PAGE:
The Therapist — How to Choose The One for You

Monday, October 22nd, 2012, Written by jackrosenberger

How much does the patient need to know about a therapist in order to hire him or her?

I frequently address this question in many different forms. (Since we will be using myself as an example in this blog, we will defer to the masculine pronoun when referring to ‘therapist’.)

This can be a tricky subject, as initiating a relationship with a therapist or analyst is not like buying a toaster.  If you don’t like the toaster or if it doesn’t work, you can simply return it, get your money back and buy one more to your liking. Very little time and energy is wasted. However, finding the right person to accompany you in the vulnerable process of transformation—which therapy can be, is not as simple.

It can take years before one discovers they do not genuinely share a “meeting of minds” with their analyst. This is largely due to false paradigms and metaphors that people use to pick one’s therapist.

Oftentimes people make the mistake of thinking they need to know everything about their therapist. In extreme instances, people become a form of the “birthers,” convinced they need to learn every detail of their therapist’s personal lives before they could trust him to themselves or their children. Now of course, it’s a good idea to get a general background check (visit sex offender registry website here). But otherwise, personal lives are called that for a reason. Everyone should be allowed to have marriages, children, partners, etc, and even have these not go so well, as this is part of the journey we call life. To not allow a therapist this room to live, might give some insight as to why you or your loved one might be struggling. Sometimes we struggle just to have room to struggle.

Equally misleading can be colleagues inclined to provide all “the dirt” on the therapist you are interested in hiring. In some cases, making sure the therapeutic alliance is a “good fit” in the “guise of professionalism” can be disingenuous. If the fit isn’t right, that will naturally come to the fore soon enough. In the Jewish tradition, there is the danger of the ‘loshon hora’— or the ‘evil tongue.’ The old fashioned word is ‘gossip.’ It’s generally a good idea to be cautious of colleagues whom relay distasteful views with no real merit. Inevitably, one has to wonder what is their true motive for this behavior?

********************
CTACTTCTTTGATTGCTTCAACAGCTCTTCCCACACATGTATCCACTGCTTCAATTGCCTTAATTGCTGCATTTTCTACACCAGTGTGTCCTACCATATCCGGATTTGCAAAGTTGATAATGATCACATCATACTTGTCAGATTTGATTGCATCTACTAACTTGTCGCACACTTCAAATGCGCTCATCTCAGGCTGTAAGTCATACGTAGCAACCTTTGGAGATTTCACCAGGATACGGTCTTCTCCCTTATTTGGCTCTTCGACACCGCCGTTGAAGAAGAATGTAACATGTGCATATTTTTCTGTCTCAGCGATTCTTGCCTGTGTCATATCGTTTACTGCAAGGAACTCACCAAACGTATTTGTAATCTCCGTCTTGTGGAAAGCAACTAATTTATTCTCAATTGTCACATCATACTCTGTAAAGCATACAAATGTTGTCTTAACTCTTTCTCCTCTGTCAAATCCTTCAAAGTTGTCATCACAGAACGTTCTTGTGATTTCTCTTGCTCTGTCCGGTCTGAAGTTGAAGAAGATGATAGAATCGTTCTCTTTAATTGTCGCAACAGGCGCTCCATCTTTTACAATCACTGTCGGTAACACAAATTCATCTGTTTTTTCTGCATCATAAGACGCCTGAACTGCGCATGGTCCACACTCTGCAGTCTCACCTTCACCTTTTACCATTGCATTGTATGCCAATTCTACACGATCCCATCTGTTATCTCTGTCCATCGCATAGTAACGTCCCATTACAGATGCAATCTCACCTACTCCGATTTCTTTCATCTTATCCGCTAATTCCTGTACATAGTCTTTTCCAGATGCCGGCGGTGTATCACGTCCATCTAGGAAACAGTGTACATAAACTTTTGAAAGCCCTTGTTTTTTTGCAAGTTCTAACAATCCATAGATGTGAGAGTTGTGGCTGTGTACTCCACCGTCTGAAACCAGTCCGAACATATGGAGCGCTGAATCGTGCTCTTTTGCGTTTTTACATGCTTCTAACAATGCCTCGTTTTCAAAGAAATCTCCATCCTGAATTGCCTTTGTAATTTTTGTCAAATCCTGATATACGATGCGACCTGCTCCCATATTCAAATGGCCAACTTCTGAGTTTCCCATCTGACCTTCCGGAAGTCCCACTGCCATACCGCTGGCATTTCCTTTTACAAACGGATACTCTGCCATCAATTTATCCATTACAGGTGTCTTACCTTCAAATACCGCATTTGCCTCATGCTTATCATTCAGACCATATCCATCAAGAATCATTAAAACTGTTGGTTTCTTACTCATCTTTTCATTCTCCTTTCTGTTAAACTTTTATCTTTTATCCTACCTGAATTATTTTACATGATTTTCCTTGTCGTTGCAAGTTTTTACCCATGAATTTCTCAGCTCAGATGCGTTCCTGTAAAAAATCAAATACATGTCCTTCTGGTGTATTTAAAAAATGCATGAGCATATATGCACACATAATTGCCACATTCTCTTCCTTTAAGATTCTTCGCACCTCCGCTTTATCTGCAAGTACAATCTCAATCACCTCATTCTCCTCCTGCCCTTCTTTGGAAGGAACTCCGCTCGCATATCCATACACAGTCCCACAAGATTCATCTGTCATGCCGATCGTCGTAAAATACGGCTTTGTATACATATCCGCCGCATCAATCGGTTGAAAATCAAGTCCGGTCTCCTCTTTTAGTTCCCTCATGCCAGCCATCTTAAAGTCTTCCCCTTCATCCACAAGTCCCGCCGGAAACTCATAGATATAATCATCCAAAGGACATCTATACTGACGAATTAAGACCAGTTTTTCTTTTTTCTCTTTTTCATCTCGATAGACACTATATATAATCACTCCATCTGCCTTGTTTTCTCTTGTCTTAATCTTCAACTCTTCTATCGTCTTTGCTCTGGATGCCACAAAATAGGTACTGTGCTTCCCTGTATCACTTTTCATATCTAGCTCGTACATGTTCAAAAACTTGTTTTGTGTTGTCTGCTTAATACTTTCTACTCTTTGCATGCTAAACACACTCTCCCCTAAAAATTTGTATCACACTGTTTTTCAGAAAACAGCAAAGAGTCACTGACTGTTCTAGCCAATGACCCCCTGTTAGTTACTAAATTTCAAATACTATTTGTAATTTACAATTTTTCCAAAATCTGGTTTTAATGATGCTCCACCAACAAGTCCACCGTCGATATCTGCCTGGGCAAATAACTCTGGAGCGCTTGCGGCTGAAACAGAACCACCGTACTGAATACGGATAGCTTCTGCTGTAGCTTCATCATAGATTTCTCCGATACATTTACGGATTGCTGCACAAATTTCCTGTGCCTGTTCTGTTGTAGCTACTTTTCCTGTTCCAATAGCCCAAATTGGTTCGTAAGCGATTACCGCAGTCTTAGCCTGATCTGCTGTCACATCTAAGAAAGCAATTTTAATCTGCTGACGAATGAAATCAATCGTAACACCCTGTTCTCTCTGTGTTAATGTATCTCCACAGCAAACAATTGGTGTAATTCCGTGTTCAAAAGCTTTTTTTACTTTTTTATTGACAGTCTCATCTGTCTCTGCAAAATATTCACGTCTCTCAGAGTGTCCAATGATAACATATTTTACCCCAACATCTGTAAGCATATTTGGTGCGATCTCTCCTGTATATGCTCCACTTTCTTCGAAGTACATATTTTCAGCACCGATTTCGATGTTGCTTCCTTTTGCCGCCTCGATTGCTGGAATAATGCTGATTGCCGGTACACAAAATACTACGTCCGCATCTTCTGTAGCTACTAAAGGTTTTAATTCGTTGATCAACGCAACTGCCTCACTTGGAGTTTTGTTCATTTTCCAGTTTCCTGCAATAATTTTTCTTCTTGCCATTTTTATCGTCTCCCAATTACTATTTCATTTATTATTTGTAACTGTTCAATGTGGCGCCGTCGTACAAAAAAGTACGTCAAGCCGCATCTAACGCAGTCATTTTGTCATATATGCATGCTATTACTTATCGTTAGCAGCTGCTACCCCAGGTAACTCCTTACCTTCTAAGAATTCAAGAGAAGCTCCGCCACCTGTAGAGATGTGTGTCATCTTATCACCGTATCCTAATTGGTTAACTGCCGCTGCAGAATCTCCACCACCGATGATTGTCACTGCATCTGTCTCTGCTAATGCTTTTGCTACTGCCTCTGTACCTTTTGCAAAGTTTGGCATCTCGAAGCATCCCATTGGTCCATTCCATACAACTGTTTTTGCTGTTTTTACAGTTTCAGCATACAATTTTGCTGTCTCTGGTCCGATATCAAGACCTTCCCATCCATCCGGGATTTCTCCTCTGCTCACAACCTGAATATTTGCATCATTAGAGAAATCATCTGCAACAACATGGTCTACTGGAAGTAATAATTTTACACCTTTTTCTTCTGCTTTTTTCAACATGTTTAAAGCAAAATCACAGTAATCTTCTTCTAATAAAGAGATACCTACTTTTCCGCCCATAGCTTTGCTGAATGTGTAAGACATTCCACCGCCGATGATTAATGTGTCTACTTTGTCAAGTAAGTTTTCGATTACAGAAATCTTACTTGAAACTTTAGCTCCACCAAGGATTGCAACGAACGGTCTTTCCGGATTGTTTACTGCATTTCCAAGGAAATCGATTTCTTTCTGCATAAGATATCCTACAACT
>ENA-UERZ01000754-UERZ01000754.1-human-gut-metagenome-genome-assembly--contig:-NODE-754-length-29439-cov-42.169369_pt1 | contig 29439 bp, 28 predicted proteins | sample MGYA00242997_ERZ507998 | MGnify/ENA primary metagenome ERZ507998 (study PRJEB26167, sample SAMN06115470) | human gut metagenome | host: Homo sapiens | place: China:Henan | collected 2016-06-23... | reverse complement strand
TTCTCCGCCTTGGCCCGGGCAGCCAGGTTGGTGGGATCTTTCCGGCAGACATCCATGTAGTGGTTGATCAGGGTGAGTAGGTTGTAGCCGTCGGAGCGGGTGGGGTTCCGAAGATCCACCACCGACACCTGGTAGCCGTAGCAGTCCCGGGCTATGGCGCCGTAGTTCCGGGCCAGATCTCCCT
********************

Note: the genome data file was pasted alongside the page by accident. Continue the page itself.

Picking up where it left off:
Not that we’ve discussed what not to do when seeking a therapist… what should one do before choosing a professional that is a good match? 

To start, visit the state website that registers licenses to (1) verify if their license is current and (2) no disciplinary action has been taken against them.

Secondly, go the clinician’s website to see what the therapist communicates about himself and his philosophy of practice. If you agree with his ideologies, then that is a fairly good sign.

Thirdly, ask former and current patients, as well as parents of patients what their experience has been. Keep in mind each person has their own set of expectations of therapy and analysis going into the experience. For example, if a parent expects analysis to change their philosophical child into the quarterback of the football team, and are disappointed when this does not happen, then perhaps this says more about the parent than the clinician.

What is the best way to get an accurate impression of the therapist/analyst? Book a session to interview him! Meet him in person. Get a feel for his office. The way his office is decorated (or not) will say a lot. Ask him about all things relevant: his training, his past experience with this kind of patient and symptom picture, his history in the industry community. Get a sense of how he listens. Does he seem empathic? Does he seem distracted, disinterested? Does he seem to care? Does he seem warm? Do you get a sense that you or your child might want to see this person for a second session?  Especially for teenagers, is he able to effectively engage a conversation? (A therapy dog is always a positive thing! But, then I’m biased about therapy dogs (See

At the end of the day, it’s always better to form your own opinion before trusting rumor or word of mouth. I bet most big decisions made in your life were not made based entirely on logic, but by following your gut or your intuition. We were all born with an emotional compass that points us in the right direction. I would think that ability would serve you well in choosing a therapist that serves you best.



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